Hong Kong is to scrap its Covid Vaccine Pass scheme, Chief Executive John Lee has announced on Wednesday, meaning proof of vaccination will no longer be required to enter key venues. Polymerase Chain Reaction (PCR) tests for international arrivals will be scrapped, though unvaccinated non-residents will still be denied entry.
The health authorities will also stop requiring close contacts of Covid-19 patients to undergo isolation, will axe the group gathering limit of 12 people and lift venue capacity limits. All relaxations will kick on on Thursday.
Meanwhile, the city will maintain the outdoor mask mandate as it prepares to resume quarantine-free travel with China in mid-January despite a rampant outbreak sweeping the mainland.
Hongkongers will no longer have to provide proof of vaccination when entering restaurants or other businesses, Lee told the press. The current measure requires eligible residents aged 12 or above to receive at least three doses of a Covid-19 vaccine before they can enter a host of businesses. Children as young as five have to be at least double-jabbed.
In addition, Lee said people will no longer have to undergo isolation at home if they are found to be close contacts of Covid-19 patients. But they are still required to undergo tests by themselves for at least five days.
Measures still in place include the mask mandate, isolation orders for Covid patients, daily rapid testing for students and teachers, a ban on unvaccinated non-residents arriving from overseas, and a ban on eating on ferries.
Lee said the adjustments were based on the wide vaccination coverage of residents and the fact that over 2.5 million were infected in previous outbreaks. He said Hong Kong already had a “relatively wide and comprehensive anti-epidemic barrier.”
The city’s children and elderly are nevertheless lagging behind in terms of vaccination coverage. As of Tuesday, only 78.4 per cent of eligible children between three and 11 are at least double jabbed, and 69.8 per cent of those aged 80 or above had two or more doses of vaccine.
‘No rational scientific argument’ for masks
Hong Kong authorities have been pressured to further relax anti-epidemic measures as mainland China rapidly dropped its once-stringent Covid-19 restrictions following nationwide protests last month.
A lawmaker urged the local government to scrap all measures listed under the city’s disease control legislation, such as the mask mandate, Vaccine Pass, and group gathering limit.
Health chief Lo Chung-mau cited experts in saying masks must stay: “In order to prevent citizens from suffering the dual infection of Covid-19 and winter influenza… and to protect the healthcare system, the government decided to maintain the mask-wearing requirement.”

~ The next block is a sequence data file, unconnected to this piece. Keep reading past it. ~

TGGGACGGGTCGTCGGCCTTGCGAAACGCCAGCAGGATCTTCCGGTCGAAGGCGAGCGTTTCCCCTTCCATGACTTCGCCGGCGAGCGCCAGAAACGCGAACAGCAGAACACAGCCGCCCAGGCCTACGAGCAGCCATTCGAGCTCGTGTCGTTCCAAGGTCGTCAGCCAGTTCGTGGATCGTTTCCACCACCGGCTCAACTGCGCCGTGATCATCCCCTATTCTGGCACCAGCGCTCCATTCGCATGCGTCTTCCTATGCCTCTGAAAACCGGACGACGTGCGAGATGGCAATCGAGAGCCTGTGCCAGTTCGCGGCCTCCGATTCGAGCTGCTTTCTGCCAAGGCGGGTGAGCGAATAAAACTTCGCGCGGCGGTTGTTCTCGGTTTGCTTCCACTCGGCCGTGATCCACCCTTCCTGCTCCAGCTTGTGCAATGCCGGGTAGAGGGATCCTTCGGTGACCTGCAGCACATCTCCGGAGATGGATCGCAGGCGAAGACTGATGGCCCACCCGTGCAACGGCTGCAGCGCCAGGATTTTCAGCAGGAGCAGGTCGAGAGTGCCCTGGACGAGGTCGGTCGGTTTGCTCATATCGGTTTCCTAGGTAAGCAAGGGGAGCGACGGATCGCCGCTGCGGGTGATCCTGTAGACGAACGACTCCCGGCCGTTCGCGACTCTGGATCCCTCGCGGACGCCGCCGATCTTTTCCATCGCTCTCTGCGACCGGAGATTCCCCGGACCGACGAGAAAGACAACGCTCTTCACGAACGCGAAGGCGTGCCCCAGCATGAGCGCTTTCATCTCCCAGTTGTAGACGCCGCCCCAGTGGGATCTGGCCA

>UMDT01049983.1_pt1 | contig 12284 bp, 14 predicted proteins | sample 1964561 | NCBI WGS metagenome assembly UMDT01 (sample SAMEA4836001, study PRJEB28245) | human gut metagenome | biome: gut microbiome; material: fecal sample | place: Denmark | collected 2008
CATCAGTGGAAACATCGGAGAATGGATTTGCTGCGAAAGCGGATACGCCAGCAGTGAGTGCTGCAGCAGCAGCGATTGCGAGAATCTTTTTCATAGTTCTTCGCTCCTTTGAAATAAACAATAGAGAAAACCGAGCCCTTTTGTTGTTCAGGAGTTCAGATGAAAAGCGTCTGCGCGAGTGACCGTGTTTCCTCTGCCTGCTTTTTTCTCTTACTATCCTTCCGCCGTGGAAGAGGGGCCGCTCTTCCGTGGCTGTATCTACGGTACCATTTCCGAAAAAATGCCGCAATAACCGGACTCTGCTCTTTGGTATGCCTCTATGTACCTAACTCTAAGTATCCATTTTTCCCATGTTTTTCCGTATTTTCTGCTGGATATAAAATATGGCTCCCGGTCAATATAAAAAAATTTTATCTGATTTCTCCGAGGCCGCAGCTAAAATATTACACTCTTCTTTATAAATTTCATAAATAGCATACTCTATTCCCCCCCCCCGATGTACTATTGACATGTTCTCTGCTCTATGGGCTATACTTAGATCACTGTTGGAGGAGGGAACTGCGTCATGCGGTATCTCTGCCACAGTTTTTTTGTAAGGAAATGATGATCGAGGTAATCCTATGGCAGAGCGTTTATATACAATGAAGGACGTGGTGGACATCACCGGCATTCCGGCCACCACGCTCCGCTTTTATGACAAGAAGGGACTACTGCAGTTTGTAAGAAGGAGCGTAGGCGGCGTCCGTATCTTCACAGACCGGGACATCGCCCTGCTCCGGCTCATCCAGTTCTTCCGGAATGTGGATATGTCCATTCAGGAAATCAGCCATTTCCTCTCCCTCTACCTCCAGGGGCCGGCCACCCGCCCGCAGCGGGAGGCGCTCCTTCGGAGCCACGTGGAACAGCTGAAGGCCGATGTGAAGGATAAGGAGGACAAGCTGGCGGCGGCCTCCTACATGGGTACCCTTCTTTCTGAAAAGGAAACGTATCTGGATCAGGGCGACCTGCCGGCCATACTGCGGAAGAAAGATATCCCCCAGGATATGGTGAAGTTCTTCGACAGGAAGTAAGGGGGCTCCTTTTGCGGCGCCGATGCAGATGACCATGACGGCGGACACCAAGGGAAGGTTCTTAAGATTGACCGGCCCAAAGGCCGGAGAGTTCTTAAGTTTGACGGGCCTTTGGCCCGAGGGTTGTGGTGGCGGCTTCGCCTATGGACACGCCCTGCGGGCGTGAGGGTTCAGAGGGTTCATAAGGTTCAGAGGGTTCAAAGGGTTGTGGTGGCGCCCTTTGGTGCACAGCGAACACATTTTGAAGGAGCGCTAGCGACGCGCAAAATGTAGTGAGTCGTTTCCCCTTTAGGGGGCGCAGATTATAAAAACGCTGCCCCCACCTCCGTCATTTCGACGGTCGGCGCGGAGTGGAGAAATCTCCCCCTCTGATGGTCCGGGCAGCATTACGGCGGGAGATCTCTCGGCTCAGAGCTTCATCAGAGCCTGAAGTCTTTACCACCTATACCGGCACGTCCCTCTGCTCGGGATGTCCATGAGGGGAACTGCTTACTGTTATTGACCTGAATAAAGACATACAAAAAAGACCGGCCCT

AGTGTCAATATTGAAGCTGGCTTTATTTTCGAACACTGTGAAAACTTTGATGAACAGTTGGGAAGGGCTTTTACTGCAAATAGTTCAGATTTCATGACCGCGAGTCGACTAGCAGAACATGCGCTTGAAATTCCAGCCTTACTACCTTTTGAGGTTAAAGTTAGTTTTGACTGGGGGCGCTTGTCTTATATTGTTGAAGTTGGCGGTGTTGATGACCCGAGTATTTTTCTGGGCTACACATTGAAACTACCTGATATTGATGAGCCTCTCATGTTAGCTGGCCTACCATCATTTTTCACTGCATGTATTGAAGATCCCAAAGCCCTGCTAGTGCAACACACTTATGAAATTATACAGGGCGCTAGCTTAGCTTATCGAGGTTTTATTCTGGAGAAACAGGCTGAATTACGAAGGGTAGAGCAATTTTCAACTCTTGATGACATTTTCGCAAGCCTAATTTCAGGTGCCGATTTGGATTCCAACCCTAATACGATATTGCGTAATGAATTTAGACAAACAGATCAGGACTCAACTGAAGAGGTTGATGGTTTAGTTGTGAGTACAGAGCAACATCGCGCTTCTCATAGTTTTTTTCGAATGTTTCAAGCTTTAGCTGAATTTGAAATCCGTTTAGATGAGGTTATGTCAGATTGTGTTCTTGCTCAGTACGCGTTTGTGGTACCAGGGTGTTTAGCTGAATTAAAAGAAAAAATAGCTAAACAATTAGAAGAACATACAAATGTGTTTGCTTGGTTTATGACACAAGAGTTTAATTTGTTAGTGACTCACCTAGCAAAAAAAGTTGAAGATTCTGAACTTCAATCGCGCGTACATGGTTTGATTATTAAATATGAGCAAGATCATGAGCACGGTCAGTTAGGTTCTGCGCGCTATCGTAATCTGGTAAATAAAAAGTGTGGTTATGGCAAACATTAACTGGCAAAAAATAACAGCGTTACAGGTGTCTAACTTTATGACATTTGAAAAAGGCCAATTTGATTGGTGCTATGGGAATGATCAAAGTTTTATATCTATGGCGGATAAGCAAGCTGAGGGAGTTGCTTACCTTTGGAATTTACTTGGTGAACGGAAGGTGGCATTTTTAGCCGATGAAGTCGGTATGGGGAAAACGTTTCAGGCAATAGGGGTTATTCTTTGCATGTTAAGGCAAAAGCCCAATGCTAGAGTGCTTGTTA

David Owens – a doctor and honorary clinical assistant professor in family medicine at the University of Hong Kong – told HKFP that the changes were to be welcomed: “[I]ndeed if Hong Kong had been making decisions on the basis of science and population health the changes could and should have been made months ago.”
He added: “Whilst I understand the arguments for masks there is no rational scientific argument for mask mandates, especially outdoors, at this stage of the pandemic”
Quarantine-free travel with mainland
The city’s government also told local media on Tuesday that it hoped to see quarantine-free travel between Hong Kong and the mainland resumed by mid-January, after China announced that it would drop quarantine requirements for arrivals from January 8.
Health chief Lo told the press on Tuesday that Hongkongers will have priority accessing health resources and vaccines as the border reopens. Non-residents receiving jabs from private healthcare providers will not affect the government’s supply of vaccination for residents, said the health secretary.
Meanwhile, other countries are planning to tighten their borders for arrivals from China. On Tuesday, Japan announced that it will require all Chinese arrivals to undergo Covid-19 tests upon their arrival, starting on Friday. Arrivals – including from Hong Kong and Macao – will also be limited to four airports only.
Japanese Prime Minister Fumio Kishida said it was “difficult” for them to grasp China’s situation, as “the information on infections differs between the central and regional governments, as well as between the government and the private sector.”
Meanwhile, the US is considering restrictions on arrivals from China.
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